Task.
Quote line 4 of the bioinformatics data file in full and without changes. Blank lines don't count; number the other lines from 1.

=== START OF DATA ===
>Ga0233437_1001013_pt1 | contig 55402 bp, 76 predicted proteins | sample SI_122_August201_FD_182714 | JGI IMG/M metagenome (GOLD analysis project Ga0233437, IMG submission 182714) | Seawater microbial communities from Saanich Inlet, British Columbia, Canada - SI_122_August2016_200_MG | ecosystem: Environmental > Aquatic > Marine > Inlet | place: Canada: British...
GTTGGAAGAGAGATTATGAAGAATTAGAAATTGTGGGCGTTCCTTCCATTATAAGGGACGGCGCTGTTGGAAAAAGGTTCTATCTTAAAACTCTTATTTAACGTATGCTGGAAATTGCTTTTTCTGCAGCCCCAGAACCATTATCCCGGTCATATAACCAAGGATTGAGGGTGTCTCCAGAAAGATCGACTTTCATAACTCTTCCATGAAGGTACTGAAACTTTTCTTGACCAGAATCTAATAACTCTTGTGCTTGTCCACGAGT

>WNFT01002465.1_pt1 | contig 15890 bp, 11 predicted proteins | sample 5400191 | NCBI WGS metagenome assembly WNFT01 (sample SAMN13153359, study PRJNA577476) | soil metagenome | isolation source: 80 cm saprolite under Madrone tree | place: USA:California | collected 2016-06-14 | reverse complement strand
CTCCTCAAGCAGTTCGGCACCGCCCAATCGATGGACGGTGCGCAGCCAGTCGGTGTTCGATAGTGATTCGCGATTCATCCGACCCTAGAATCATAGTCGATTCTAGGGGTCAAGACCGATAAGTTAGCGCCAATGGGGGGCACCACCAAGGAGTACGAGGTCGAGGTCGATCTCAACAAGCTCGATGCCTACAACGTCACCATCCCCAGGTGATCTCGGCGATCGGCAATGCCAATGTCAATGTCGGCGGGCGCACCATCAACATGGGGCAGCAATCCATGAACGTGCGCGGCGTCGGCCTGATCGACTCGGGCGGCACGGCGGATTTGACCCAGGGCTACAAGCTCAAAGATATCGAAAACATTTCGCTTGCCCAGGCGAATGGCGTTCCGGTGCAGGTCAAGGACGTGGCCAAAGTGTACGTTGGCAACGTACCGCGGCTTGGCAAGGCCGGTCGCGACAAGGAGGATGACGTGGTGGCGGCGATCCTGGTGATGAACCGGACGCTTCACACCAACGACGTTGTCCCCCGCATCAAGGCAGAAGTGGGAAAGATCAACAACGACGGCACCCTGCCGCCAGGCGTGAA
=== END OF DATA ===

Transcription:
CTCCTCAAGCAGTTCGGCACCGCCCAATCGATGGACGGTGCGCAGCCAGTCGGTGTTCGATAGTGATTCGCGATTCATCCGACCCTAGAATCATAGTCGATTCTAGGGGTCAAGACCGATAAGTTAGCGCCAATGGGGGGCACCACCAAGGAGTACGAGGTCGAGGTCGATCTCAACAAGCTCGATGCCTACAACGTCACCATCCCCAGGTGATCTCGGCGATCGGCAATGCCAATGTCAATGTCGGCGGGCGCACCATCAACATGGGGCAGCAATCCATGAACGTGCGCGGCGTCGGCCTGATCGACTCGGGCGGCACGGCGGATTTGACCCAGGGCTACAAGCTCAAAGATATCGAAAACATTTCGCTTGCCCAGGCGAATGGCGTTCCGGTGCAGGTCAAGGACGTGGCCAAAGTGTACGTTGGCAACGTACCGCGGCTTGGCAAGGCCGGTCGCGACAAGGAGGATGACGTGGTGGCGGCGATCCTGGTGATGAACCGGACGCTTCACACCAACGACGTTGTCCCCCGCATCAAGGCAGAAGTGGGAAAGATCAACAACGACGGCACCCTGCCGCCAGGCGTGAA